Eye examination using Slit lamp technique and skin examination using a special type of skin scraping may also yield results.
Other tests such as serum IgE levels, filarial antigen and antibody testing are also available. Detection of Filarial Antigen using ELISA technique is diagnostic of filariasis.
Ultrasonography of the affected limb or scrotum to diagnose oedema and detect filarial have been used as a prognostic marker for effectiveness of the treatment.
Special tests such as lymphoscintigraphy and biopsy of the affected tissue can also be done to establish a diagnosis.

What is the treatment?
The treatment is aimed at three objectives –
1. Prevention
2. Symptom management
3. Specific Treatment
Patients presenting in the acute phase require specific anti-parasitic drugs along with steroids to control the edema and pain. Antibiotics such as Doxycycline may also be needed during the acute phase.
For chronic elephantiasis, bed rest, limb elevation and compression bandages are helpful.
Surgical excision of affected tissue may also be needed.
Medications for affected individuals has not proved to be effective. The microfilaria continue to grow and reproduce even after months of therapy.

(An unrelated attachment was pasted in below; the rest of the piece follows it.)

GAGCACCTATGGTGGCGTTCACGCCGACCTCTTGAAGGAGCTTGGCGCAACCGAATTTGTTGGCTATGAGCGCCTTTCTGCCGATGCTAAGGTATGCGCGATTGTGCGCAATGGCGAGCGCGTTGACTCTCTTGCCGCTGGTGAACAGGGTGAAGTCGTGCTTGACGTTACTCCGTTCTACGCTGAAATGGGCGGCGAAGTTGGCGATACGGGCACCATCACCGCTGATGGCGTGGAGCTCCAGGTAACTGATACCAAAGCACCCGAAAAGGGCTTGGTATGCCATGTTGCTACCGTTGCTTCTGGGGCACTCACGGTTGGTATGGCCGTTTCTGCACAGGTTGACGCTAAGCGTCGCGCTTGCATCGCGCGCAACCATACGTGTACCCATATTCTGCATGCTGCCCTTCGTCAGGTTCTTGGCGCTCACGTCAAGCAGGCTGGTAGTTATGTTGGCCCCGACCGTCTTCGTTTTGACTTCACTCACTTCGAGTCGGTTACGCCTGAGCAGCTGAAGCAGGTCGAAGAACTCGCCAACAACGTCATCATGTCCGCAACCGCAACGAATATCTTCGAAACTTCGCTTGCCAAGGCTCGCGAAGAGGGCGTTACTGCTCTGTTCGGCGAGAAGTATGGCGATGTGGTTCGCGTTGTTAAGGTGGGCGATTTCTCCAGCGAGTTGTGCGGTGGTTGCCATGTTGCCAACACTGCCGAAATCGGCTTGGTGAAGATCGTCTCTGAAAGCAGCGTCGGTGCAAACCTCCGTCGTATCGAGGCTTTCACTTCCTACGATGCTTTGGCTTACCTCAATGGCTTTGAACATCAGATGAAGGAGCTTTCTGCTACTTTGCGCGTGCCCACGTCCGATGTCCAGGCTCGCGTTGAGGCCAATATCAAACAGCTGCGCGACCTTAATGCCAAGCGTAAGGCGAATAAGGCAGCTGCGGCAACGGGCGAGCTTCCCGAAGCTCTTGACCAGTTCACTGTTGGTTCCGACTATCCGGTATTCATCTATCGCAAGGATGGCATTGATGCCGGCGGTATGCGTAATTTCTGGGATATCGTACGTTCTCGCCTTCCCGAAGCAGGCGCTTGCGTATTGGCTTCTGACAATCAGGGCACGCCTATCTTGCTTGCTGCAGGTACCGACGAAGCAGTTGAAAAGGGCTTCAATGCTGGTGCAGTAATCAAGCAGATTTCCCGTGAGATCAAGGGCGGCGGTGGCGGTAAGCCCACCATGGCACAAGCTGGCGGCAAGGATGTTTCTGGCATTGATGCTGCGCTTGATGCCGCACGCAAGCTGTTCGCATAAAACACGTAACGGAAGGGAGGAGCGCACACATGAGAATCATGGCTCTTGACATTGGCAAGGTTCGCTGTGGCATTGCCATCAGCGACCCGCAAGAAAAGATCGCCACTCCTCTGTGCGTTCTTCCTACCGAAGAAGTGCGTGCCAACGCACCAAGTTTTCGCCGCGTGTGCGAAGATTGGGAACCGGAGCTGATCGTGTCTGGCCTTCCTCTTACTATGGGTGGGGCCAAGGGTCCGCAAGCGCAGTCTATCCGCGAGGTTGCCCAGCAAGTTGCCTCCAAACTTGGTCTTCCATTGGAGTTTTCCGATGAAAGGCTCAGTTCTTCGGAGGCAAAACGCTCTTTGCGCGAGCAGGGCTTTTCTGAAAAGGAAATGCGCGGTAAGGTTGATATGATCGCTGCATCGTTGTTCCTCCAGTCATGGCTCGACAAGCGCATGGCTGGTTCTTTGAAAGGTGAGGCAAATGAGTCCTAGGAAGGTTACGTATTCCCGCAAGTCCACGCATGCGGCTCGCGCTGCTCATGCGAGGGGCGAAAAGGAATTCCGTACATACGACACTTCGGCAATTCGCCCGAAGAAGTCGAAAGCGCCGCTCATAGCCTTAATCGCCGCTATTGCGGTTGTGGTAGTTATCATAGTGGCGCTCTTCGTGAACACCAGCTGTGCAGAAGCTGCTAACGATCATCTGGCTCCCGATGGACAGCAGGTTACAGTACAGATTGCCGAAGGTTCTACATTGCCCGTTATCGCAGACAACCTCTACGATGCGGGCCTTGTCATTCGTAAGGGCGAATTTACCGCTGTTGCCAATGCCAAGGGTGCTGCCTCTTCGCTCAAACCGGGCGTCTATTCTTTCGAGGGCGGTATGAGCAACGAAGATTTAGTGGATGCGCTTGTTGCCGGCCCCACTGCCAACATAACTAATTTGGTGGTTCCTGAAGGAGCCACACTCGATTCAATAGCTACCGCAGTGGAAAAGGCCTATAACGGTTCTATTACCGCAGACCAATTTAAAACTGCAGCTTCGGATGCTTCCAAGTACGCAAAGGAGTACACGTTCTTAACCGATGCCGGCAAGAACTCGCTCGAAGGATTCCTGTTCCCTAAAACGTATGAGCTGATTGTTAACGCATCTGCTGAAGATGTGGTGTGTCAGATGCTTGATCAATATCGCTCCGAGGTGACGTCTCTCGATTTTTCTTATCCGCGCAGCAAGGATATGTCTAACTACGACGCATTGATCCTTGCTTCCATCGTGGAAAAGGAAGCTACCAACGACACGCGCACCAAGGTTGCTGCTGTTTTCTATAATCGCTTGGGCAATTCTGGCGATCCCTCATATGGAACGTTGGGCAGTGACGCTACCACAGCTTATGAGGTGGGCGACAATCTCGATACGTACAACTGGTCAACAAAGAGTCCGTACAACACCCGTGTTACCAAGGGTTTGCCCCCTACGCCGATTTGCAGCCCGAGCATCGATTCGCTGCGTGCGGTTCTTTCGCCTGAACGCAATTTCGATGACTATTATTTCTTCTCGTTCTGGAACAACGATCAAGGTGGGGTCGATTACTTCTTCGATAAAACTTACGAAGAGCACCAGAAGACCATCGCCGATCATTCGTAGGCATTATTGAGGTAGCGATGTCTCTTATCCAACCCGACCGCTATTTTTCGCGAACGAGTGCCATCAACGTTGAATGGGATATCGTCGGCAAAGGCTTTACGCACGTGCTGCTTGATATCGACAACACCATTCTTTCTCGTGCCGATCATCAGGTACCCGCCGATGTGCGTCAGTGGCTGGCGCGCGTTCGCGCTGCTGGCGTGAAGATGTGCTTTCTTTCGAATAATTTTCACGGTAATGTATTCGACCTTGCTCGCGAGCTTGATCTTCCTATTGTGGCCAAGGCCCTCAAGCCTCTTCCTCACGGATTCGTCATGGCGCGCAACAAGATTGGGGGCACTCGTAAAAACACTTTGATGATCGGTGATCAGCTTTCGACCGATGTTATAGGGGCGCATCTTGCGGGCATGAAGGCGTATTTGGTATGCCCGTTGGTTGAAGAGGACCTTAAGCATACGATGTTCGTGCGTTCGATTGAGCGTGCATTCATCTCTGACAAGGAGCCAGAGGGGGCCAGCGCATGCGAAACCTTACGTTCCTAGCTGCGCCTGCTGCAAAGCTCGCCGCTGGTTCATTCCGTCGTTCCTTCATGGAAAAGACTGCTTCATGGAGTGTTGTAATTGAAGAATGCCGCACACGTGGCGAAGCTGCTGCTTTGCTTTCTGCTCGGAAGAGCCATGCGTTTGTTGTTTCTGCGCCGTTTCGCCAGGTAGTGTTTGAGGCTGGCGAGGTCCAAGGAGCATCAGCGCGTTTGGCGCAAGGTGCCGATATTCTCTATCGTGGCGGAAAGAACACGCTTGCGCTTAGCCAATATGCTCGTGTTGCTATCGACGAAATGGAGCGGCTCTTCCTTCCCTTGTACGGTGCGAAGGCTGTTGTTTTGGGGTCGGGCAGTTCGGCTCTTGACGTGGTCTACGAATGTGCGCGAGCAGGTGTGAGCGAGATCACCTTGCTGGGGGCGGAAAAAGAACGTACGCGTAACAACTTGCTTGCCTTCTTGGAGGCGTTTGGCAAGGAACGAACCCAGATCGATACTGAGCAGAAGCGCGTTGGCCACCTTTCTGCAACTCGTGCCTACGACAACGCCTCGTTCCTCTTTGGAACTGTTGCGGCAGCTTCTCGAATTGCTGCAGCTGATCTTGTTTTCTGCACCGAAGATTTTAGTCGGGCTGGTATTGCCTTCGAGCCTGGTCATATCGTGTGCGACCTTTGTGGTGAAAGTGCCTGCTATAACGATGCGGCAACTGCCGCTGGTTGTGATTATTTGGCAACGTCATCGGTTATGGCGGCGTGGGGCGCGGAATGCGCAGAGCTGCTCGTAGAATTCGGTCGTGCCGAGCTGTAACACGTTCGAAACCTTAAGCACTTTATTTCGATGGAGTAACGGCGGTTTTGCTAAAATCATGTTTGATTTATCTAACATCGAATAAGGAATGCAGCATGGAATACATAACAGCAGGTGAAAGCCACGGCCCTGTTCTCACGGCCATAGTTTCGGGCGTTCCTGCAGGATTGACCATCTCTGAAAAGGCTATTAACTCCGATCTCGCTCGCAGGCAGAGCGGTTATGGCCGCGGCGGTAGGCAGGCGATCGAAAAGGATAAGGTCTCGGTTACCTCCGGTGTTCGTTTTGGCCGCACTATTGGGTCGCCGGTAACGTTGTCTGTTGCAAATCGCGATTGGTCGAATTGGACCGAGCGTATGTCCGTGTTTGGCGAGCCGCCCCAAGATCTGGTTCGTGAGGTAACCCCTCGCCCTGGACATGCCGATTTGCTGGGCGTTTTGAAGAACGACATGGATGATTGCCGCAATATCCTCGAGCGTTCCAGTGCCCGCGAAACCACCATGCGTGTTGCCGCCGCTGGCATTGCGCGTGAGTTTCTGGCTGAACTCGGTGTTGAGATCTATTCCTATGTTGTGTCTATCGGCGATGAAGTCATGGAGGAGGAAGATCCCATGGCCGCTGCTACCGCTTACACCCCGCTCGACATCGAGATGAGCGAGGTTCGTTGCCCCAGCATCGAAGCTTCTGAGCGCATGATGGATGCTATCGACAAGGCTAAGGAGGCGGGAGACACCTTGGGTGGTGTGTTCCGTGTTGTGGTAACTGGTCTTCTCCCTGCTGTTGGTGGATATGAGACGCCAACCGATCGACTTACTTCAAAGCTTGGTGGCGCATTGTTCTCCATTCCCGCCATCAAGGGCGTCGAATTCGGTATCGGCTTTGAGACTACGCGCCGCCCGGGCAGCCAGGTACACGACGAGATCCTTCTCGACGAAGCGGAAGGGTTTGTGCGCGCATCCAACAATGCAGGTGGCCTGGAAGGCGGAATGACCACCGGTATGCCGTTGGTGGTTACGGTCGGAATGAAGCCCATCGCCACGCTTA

How can the disease be prevented?
Certain countries have programs that give medicines to all individuals living in the area. These programs are based on WHO guidelines. It provides 2 medications to be taken at once every year. Drugs included are Albendazole along with Ivermectin or Diethylcarbamazine Citrate (DEC)
Other measures to prevent breeding of mosquitoes and use of mosquito nets to safeguard oneself from being bitten need to be implemented. Use of Mosquito nets, ensuring proper drainage of water, covering overhead tanks, implementing appropriate hygiene practices and use of mosquito sprays act as preventive measures.

Elephantiasis Elephantiasis 08/01/2015